Filipina Student Who Had Difficulty with Her Math Courses Now Works as a NASA Engineer

While most kids have big dreams of becoming a doctor or making it big someday, Filipina engineer Josephine Santiago-Bond reveals in an interview with

“As a child, I always knew I would go to college, get a job, try to earn enough to afford the things I need and want, but I had not envisioned a particular profession.”

Who would have thought that the Filipina would eventually become the head of the Advanced Engineering Development Branch at the John F. Kennedy Space Center in Florida, one of the 10 National Aeronautics and Space Administration (NASA) sites?

Josephine was born in the United States, but her family moved back to the Philippines when she was only two months old. She was raised in Antipolo and grew up with a family of doctors and scientists, but never really saw herself going into the same field. Likewise, astronomy is an unlikely ambition given that the Philippines doesn’t even have their own space program.

Still, she completed her secondary education at Philippine Science High School where an upperclassman had her consider engineering for college. She then took up Electronics and Communications Engineering at the University of the Philippines. Afterward, she pursued a Master’s Degree in Electrical Engineering from South Dakota State University.

Throughout her education, she admits that even she had difficulty with her math courses. She admits that:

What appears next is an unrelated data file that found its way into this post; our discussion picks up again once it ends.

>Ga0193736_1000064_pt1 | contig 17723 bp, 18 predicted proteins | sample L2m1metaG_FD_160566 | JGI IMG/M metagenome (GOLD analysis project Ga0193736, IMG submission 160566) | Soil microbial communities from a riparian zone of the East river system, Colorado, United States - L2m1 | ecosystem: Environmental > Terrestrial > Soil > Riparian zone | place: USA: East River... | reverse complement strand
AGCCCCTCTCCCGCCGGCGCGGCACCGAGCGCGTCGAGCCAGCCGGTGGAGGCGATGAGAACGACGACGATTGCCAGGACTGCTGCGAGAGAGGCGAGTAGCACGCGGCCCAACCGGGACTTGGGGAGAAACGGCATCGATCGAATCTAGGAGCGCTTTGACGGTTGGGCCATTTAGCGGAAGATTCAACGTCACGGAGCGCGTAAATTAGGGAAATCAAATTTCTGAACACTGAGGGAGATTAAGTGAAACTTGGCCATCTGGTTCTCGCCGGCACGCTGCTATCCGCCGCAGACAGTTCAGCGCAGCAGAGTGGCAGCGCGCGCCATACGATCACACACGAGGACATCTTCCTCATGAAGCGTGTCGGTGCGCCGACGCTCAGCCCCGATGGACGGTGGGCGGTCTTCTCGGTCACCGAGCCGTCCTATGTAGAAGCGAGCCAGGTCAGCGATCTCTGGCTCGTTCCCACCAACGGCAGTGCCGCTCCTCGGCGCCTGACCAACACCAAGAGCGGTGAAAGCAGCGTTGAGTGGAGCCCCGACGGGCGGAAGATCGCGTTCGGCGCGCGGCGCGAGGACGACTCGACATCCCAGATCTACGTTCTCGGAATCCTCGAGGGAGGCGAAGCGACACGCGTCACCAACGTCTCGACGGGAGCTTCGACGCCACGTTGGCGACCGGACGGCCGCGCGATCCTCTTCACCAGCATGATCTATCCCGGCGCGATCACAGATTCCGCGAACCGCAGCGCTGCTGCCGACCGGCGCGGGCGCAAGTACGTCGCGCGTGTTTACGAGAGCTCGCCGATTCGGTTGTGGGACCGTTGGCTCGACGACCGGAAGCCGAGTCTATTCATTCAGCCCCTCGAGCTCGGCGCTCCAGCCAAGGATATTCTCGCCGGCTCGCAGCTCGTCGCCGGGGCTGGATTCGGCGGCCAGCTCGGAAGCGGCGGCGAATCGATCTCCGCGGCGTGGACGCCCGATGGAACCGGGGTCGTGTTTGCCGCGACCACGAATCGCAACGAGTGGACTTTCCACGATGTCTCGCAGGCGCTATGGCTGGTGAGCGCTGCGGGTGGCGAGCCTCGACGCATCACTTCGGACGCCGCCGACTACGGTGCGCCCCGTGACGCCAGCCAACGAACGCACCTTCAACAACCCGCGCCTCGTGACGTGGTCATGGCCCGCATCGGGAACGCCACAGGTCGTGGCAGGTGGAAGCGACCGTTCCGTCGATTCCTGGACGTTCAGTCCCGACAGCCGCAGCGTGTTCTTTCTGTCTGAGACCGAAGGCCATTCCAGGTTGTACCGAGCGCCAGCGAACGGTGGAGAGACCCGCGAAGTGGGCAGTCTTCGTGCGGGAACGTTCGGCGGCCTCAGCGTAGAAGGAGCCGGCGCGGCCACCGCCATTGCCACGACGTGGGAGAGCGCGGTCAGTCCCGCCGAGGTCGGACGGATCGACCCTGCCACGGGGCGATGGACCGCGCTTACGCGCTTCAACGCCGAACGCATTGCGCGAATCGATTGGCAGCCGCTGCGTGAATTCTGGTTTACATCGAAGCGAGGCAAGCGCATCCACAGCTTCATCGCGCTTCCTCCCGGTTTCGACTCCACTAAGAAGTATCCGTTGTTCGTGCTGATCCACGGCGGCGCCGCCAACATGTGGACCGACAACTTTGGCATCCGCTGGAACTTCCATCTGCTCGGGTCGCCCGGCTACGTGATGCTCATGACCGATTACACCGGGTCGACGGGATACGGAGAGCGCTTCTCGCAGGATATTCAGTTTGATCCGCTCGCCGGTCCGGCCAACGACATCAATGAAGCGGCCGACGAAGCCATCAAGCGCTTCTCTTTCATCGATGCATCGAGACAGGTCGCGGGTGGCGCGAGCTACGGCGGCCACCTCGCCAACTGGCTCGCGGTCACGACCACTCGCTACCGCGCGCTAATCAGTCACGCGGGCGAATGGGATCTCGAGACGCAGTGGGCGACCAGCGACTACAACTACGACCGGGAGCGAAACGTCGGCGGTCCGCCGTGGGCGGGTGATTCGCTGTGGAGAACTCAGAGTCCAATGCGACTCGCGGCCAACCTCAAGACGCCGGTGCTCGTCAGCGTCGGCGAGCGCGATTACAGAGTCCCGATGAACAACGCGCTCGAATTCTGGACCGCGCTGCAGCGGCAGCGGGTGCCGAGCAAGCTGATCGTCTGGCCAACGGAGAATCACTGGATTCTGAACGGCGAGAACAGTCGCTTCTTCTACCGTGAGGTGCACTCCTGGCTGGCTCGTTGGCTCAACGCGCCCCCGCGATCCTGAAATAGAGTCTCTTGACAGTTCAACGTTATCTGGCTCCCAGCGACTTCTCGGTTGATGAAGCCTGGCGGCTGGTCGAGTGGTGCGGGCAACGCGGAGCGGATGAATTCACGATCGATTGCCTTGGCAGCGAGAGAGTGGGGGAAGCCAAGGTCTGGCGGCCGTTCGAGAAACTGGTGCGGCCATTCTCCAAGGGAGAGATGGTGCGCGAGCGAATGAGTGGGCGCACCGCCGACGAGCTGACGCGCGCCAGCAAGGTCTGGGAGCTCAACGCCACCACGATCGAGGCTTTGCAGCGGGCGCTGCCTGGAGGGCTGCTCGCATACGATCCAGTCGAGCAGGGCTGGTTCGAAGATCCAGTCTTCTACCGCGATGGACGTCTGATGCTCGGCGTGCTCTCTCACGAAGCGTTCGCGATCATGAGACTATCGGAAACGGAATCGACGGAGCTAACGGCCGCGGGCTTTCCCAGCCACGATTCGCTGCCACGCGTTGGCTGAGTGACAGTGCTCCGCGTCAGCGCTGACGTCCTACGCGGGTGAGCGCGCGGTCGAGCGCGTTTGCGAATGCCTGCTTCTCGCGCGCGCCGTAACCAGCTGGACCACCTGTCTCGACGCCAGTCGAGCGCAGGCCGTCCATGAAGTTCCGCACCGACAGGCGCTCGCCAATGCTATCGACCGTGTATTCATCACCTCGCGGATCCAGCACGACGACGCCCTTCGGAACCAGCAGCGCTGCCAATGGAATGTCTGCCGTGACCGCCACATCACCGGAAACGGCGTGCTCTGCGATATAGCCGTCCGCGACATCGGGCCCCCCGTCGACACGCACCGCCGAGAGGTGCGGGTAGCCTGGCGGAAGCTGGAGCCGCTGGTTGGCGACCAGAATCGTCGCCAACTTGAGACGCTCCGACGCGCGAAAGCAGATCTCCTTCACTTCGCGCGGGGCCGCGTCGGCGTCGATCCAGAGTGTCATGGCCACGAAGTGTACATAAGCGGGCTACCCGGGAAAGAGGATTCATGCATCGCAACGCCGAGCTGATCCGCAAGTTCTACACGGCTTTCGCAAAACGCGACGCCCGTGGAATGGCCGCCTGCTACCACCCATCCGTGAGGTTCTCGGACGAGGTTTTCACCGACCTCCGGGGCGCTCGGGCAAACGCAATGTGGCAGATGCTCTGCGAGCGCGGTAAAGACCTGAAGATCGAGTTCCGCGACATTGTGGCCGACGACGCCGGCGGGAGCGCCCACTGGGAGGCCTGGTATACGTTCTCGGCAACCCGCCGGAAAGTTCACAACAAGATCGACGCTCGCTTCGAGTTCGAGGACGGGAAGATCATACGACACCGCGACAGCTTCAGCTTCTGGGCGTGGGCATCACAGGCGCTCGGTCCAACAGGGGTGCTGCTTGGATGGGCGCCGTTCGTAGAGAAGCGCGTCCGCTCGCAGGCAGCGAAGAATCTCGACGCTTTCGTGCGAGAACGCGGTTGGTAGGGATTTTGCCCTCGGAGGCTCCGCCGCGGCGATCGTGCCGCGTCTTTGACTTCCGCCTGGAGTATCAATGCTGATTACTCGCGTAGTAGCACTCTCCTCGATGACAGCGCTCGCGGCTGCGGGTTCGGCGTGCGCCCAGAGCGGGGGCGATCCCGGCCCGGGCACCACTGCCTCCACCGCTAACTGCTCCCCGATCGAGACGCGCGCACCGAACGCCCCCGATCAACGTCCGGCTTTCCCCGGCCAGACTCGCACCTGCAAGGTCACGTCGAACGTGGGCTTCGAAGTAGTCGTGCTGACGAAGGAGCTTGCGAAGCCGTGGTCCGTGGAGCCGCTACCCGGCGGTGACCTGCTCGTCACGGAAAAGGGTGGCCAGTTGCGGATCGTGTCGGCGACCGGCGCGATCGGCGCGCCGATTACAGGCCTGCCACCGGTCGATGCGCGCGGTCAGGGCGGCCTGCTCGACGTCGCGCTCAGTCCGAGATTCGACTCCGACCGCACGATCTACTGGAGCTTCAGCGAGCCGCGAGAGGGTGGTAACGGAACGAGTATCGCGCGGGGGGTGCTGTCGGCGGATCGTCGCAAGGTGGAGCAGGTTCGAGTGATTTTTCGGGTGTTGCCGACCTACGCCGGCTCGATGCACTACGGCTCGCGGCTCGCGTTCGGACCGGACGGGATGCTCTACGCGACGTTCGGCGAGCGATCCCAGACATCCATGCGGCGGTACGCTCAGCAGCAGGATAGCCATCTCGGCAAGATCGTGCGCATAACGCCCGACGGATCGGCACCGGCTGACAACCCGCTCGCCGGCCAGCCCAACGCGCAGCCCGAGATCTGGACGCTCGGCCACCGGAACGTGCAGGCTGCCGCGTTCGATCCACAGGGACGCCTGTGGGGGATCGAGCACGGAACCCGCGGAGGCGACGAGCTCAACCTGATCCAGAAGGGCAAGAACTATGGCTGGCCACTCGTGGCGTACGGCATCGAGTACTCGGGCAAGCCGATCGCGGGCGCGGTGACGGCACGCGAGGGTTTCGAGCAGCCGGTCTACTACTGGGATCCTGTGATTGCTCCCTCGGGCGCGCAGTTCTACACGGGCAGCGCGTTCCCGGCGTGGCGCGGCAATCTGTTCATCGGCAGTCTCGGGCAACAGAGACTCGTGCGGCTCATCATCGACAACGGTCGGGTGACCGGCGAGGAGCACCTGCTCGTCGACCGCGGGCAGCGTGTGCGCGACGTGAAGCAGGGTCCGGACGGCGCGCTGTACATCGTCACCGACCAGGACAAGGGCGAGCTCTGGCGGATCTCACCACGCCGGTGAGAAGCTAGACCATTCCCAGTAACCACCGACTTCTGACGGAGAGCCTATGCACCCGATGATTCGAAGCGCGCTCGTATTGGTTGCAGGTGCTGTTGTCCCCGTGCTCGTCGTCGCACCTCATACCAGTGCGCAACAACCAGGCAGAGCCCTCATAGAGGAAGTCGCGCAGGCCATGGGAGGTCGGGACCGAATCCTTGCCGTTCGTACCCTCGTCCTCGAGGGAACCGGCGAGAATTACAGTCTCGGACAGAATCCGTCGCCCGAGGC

“I had to crawl my way through some of the courses, but I wasn’t going to give up because of a few bad grades.”

This perseverance paid off when her graduate adviser gave her the opportunity to work at the John F. Kennedy Space Center (K.S.C.). A summer job turned into a graduate cooperative internship, which she continued until her graduation. She was then offered a full-time position there.

Now as the chief of her department, Josephine is responsible for “[supplying] engineering support to research and technology development projects at Kennedy Space Center.” Sounds like a mouthful, but it basically means she chooses which people are brilliant enough to work for the National Aeronautics and Space Administration (NASA).

“I’m leading very diverse groups of people to bring their whole selves to work while executing NASA’s mission, which ultimately benefits humankind,” she explains.

Josephine Santiago-Bond, NASA Systems Engineer